Panda Dials

These Vintage Chronographs Sport One of Our Favorite Color Schemes

March 2, 2018 Watches By Photo by 10:25 Vintage

We love a nice, colorful watch dial, but there’s something to be said about a good black-and-white color scheme — more specifically, the “panda dial.” Relatively common on chronographs of the ’60s and ’70s, a panda dial features black sub-dials as well as a white main dial. Conversely, the “reverse panda” places white sub-dials on a black background. Either way, the contrast is eye-popping, and the mechanical chronograph movements beneath them are every bit as desirable. Here are three great examples you can buy now.

Butex Ref. 903003

What we like: Butex, or BWC, is one of many forgotten Swiss watch companies of the 20th centuries, which means its watches aren’t as sought-after and, thus, happen to be relatively inexpensive to acquire. At $550, this chronograph feels like a steal, especially given that it pairs its movement with a beautiful panda-style dial and a stainless steel case.
From the seller: “It uses the Landeron 248 movement and has a nice patina on the dial. Most watches that use this particular movement have a chromium case, which can sometimes degrade over time if not taken care of properly. But this Butex panda breaks that by using an all stainless steel case. One of my favorite features of this watch is the arrow hands with their tritium lume still intact.”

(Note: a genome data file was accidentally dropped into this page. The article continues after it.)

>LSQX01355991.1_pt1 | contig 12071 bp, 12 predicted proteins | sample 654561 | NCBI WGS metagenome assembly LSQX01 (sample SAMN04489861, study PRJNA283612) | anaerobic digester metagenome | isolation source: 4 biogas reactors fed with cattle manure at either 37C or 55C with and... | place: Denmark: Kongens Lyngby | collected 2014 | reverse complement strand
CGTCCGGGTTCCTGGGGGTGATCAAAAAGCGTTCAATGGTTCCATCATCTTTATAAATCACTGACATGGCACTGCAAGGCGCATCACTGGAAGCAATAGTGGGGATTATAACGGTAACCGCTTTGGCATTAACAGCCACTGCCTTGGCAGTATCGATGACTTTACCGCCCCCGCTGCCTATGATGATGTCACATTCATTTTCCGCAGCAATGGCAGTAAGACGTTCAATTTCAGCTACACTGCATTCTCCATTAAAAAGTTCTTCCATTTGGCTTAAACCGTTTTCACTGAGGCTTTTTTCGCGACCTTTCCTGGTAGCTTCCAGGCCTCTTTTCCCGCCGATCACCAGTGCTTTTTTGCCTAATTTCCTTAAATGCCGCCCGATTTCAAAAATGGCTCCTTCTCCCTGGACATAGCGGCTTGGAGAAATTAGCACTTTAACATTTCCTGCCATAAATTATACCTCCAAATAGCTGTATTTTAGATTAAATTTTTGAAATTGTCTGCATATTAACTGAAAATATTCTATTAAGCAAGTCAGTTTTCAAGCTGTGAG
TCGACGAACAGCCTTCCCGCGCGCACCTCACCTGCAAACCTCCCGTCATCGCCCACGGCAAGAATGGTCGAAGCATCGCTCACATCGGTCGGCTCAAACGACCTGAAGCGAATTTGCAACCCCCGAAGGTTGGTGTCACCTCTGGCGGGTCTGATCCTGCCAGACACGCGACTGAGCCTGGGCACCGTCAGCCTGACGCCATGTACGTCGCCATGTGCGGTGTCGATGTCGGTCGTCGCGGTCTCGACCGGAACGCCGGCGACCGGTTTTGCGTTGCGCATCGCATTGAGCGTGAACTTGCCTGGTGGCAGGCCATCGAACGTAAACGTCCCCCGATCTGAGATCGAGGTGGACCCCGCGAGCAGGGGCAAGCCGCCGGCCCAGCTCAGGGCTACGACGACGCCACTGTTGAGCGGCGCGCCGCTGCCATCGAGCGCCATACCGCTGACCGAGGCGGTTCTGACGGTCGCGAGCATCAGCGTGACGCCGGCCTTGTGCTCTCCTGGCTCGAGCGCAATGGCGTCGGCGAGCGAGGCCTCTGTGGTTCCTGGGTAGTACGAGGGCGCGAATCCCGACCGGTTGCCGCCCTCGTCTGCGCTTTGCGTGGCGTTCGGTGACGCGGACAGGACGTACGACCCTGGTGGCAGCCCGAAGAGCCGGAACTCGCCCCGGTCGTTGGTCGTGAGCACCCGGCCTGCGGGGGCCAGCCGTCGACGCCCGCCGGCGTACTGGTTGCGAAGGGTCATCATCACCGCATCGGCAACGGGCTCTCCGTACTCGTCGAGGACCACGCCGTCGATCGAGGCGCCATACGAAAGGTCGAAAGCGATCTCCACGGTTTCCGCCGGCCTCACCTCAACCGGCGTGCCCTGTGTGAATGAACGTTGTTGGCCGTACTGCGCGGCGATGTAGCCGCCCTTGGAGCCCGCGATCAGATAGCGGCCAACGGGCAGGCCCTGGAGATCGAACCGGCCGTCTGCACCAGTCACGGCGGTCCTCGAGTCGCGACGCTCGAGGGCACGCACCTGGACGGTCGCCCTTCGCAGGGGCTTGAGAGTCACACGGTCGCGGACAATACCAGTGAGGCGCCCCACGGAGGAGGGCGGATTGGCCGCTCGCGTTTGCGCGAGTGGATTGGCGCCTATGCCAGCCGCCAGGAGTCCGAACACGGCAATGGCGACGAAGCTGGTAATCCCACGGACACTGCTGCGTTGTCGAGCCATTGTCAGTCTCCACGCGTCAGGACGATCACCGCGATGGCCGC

Breitling Ref. 9121

What we like: A refreshing counter to the massive and complex Breitling chronographs of today, this vintage number is just a mere 36mm wide and features a hand-winding Valjoux 77 movement. The dial features the reverse panda color-scheme and the applied numerals add a sense of depth to the dial.
From the seller: “Case is in very good condition overall with signs of moderate use and wear. Dial is in very good condition with some signs of age, including patina. Unsigned crown.”

Zodiac Sea-Chron

What we like: Another great example of a reverse panda chronograph. Vintage Zodiacs tend to be overlooked, as they lack the name cachet of similar brands and were relatively ubiquitous. The Sea-Chron — a 200-meter dive watch rocking a Valjoux 72 movement — was a little bit less known. This version seems to be in mint condition and even rocks an original Zodiac bracelet, according to HQ Milton.
From the seller: “Excellent case that shows light wear from use. The watch comes with a Valjoux movement. Excellent and rare stainless Zodiac bracelet with 17 links and matching end links. The watch is running at COSC spec and has just been serviced.”

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Andrew Connor

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